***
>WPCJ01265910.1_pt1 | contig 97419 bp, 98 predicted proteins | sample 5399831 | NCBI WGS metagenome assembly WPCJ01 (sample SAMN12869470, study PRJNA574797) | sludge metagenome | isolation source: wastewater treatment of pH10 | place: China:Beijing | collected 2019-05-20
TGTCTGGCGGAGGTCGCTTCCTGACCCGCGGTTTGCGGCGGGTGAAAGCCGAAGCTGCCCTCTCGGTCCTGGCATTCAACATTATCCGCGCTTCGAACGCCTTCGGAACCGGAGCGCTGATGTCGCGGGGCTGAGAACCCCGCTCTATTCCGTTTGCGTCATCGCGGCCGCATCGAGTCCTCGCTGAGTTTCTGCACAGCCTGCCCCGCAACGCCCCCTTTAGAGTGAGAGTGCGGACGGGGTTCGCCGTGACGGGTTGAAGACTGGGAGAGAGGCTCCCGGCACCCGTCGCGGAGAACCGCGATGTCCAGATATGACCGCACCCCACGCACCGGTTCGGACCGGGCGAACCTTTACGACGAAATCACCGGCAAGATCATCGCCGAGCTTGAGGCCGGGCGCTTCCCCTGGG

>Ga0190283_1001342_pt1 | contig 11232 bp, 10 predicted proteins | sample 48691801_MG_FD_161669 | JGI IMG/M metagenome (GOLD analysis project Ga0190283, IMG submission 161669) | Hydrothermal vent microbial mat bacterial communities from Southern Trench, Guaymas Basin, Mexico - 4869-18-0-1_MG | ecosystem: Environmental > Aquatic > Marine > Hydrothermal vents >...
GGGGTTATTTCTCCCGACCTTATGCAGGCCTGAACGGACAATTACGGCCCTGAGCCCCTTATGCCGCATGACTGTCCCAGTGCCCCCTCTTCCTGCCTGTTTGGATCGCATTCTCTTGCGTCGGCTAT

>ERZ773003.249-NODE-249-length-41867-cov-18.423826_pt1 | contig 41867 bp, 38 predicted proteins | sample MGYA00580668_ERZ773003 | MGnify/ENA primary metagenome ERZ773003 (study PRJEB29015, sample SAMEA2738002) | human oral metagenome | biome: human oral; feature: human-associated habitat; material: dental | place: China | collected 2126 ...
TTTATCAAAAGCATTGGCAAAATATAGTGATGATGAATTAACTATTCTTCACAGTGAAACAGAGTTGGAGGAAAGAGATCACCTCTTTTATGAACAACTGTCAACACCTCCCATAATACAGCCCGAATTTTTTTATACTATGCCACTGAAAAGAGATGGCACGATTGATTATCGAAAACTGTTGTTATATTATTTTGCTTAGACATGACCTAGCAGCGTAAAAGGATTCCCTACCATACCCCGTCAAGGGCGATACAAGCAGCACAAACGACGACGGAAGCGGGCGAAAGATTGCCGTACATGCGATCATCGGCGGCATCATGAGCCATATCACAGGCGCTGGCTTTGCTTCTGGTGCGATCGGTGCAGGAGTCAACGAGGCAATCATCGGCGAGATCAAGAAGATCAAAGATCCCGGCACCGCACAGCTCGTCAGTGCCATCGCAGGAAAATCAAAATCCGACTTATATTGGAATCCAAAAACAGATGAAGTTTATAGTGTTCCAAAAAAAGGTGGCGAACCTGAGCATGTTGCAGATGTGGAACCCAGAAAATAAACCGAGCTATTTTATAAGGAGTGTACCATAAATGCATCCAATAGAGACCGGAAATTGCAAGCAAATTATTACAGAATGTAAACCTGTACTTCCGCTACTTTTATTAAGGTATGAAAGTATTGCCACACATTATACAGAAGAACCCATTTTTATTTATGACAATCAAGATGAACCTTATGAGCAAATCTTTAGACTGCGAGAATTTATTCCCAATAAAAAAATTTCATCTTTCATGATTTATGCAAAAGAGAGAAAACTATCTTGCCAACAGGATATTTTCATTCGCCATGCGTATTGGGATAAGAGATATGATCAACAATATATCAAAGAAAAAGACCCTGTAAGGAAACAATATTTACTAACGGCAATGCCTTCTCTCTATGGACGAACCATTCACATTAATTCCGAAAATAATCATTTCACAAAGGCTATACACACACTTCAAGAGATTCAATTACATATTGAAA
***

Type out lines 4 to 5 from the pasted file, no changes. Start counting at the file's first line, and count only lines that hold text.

GGGGTTATTTCTCCCGACCTTATGCAGGCCTGAACGGACAATTACGGCCCTGAGCCCCTTATGCCGCATGACTGTCCCAGTGCCCCCTCTTCCTGCCTGTTTGGATCGCATTCTCTTGCGTCGGCTAT

>ERZ773003.249-NODE-249-length-41867-cov-18.423826_pt1 | contig 41867 bp, 38 predicted proteins | sample MGYA00580668_ERZ773003 | MGnify/ENA primary metagenome ERZ773003 (study PRJEB29015, sample SAMEA2738002) | human oral metagenome | biome: human oral; feature: human-associated habitat; material: dental | place: China | collected 2126 ...